The “sheep poop theory”: Cesanese del Piglio and cacio e pepe

When it comes to food and wine pairing, one of my favorite motti is owed to New York restaurant legend Danny Meyer: if it grows with it, it goes with it…

It’s what I call the “sheep poop theory”: you want to pair the wine with the cheese made by the sheep that poop in the field next to the vineyard where the wine is raised. Now, that’s what I call terroir!

The other night, when some friends brought an excellent bottle of 2006 Terenzi Cesanese del Piglio from Latium to our favorite BYOB joint in Austin (the name of which I cannot reveal lest it cease to be our best-kept secret), we asked the chef to whip up one of the simplest and most delicious dishes in the world, classic Roman cacio e pepe, long noodles tossed with Pecorino Romano and freshly cracked pepper.

So little Cesanese makes it to the U.S. these days and sadly, none — save for that which is smuggled in — makes it to Texas.

With its classic black pepper notes, it’s as if this wine were created expressly to pair with cacio e pepe. I thought the wine showed brilliantly: red fruit on the nose and in the mouth, zinging acidity (despite its age), and pepper, pepper, pepper combined with a gently chewy mouthfeel… Delicious…

Does anyone know of a Cesanese available here? It’s such a great summer red and I drink it any chance I get!

What’s your favorite Cesanese?

Recipe for Picchiapò (we all loved each other so much)

My depressing post yesterday made think of the Roman dish Picchiapò and the great scene from the 74 Scola film C’eravamo tanto amati (We All Loved Each Other So Much) when the three main characters (an intellectual bourgeois, a rich bourgeois, and a proletarian) realize that they have lost touch with the ideals they fought for together as partisans during the Second World War. Italian leading man Vittorio Gassman fantasizes his own death and utters the famous line, our generation really stinks!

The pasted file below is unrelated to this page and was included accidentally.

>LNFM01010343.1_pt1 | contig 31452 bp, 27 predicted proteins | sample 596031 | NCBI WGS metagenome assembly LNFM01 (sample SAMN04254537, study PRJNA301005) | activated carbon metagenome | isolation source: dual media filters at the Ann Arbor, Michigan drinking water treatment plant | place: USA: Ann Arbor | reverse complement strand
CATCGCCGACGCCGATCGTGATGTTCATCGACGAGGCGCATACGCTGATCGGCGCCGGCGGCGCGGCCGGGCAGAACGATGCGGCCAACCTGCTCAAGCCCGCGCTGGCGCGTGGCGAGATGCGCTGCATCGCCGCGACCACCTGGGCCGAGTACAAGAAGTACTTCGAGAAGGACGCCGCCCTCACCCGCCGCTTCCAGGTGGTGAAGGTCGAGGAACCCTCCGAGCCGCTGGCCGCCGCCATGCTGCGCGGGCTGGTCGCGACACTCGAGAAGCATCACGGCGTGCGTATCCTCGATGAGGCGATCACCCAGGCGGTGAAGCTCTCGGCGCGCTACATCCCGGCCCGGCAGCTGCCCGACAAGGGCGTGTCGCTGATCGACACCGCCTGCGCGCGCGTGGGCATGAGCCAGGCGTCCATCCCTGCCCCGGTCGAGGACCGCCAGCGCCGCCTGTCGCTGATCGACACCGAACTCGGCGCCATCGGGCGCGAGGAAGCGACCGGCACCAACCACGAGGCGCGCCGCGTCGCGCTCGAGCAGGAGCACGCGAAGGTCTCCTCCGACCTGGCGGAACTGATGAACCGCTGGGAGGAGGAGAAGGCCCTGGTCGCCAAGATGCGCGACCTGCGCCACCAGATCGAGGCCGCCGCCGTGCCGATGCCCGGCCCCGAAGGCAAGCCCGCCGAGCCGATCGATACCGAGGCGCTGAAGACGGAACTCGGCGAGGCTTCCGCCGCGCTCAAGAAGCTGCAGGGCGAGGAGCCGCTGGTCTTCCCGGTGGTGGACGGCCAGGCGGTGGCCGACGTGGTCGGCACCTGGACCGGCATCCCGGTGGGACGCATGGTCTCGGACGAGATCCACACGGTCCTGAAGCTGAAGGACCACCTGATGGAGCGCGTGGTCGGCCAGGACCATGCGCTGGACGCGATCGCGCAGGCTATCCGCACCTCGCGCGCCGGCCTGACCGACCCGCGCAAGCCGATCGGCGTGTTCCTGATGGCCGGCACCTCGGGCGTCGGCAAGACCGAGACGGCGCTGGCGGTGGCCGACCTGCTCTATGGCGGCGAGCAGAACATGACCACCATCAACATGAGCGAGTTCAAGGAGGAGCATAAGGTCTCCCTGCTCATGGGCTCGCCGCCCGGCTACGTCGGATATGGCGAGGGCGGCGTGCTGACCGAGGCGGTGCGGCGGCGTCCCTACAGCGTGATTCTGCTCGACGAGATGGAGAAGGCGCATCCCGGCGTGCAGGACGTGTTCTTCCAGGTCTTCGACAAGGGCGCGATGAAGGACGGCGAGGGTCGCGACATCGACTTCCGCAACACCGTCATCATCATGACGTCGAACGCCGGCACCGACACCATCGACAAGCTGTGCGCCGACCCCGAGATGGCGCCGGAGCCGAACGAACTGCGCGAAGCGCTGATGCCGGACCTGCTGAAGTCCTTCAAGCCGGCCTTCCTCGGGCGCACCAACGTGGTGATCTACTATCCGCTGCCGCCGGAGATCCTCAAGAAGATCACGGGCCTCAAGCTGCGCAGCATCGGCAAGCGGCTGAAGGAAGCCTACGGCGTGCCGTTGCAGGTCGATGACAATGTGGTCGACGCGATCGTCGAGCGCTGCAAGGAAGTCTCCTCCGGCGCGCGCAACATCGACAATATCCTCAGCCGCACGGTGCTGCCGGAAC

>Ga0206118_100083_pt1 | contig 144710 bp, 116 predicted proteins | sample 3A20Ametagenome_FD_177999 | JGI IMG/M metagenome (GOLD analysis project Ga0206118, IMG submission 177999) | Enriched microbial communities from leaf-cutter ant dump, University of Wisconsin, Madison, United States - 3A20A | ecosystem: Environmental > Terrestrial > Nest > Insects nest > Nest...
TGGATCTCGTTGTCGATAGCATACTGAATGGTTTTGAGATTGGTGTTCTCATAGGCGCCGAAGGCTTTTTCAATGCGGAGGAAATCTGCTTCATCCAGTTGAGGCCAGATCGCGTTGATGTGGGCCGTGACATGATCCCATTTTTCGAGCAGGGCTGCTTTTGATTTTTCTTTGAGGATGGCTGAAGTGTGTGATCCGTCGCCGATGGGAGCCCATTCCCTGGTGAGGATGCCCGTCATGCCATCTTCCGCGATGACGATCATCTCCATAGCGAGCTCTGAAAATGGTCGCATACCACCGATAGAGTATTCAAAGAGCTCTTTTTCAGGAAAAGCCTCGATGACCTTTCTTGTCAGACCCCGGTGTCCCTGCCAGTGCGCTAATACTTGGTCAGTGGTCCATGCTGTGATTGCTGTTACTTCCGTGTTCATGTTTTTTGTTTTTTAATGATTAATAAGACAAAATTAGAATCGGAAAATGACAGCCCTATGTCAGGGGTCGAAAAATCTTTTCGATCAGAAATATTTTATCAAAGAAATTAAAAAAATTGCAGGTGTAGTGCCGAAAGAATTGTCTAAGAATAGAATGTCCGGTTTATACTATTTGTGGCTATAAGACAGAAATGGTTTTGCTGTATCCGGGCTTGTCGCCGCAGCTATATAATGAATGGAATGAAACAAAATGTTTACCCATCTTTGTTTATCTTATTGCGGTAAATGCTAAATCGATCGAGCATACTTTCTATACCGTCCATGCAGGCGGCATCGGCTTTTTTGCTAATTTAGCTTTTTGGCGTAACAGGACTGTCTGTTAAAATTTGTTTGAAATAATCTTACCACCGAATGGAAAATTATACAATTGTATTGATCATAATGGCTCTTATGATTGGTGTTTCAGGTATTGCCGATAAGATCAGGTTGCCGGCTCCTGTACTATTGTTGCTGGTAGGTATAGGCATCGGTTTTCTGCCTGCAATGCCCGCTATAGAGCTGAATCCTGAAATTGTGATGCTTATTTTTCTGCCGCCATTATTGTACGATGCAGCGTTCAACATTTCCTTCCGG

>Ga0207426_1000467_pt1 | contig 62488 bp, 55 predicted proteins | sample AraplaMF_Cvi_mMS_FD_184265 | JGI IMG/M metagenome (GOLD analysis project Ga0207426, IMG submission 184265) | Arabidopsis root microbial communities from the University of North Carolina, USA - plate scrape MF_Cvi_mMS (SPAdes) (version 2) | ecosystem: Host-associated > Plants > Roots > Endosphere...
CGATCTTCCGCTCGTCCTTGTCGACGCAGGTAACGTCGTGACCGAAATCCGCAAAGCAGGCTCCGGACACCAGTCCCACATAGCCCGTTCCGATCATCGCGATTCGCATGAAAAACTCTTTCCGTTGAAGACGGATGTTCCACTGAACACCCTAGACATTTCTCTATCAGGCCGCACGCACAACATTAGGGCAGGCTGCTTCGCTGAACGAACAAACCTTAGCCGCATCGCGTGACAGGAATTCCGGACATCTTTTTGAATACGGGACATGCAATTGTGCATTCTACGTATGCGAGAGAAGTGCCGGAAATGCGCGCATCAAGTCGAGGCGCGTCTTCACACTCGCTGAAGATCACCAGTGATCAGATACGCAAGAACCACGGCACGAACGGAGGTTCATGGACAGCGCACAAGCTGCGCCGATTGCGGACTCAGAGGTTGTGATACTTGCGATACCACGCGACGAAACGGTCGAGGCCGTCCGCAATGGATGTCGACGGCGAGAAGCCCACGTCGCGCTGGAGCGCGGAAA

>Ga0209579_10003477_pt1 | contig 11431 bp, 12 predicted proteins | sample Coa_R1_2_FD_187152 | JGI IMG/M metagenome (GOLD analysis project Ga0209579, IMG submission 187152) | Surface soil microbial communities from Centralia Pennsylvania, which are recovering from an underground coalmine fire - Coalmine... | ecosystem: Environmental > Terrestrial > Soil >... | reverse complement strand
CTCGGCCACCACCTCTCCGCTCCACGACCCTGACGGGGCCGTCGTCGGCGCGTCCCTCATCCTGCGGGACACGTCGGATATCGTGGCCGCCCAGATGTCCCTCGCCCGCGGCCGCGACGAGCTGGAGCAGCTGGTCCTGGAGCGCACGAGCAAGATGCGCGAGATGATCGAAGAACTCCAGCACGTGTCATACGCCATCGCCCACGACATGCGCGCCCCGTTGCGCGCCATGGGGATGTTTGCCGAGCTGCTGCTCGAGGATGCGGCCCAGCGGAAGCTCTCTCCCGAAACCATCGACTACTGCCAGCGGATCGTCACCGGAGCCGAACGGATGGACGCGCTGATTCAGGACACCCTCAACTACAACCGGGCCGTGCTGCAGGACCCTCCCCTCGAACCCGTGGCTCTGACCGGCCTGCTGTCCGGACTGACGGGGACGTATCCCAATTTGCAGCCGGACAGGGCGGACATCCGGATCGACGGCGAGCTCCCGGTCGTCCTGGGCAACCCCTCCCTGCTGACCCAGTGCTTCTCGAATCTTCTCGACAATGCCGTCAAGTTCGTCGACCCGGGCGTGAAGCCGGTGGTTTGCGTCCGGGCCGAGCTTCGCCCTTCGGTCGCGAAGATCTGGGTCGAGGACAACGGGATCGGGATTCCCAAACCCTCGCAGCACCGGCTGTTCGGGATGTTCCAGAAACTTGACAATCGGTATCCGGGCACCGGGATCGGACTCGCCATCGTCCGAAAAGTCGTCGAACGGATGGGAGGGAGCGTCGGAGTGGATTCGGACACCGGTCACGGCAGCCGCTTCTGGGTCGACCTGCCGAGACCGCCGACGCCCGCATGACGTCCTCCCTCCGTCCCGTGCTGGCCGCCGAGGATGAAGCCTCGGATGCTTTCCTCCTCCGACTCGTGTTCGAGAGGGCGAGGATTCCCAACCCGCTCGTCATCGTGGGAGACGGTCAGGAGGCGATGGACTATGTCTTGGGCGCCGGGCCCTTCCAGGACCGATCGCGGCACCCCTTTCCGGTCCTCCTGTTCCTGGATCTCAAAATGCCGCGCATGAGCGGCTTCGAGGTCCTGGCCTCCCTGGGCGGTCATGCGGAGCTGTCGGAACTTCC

The clip is in Italian but you don’t need to understand Italian to watch it. Picchiapò plays an important role: it’s one of the great Roman “recycled” dishes, a dish born from necessity but a delicacy because of its very nature.

I should leave the recipe writing to Simona and her excellent blog Briciole but feeling inspired this morning after Tracie B’s brioche French toast, I went online and found and translated this recipe.



l lb. leftover boiled veal or beef, cut into small pieces
2-3 onions
2 cups tomato purée
rosemary (basil is sometimes used and cinnamon can be used as well)
salt and pepper
2 cups white or red wine
extra-virgin olive oil, as needed

Slice the onions into rounds and then wilt with a drizzle of the olive oil in a pan. When they have lightly browned, deglaze with the wine.

Add the tomato purée and spices and simmer until the sauce thickens.

Add the meet and let it absorb the flavor of the sauce.

Serve hot with potato purée or boiled potatoes or seasonal vegetables.

The Scola classic film is a commedia all’italiana but it is also a stinging social commentary and a moving film about love and country. It is also a meta-film — a film about film — and includes a cameo by Marcello Mastroianni and Fellini and a number of timeless Italian film clips. I highly recommend it.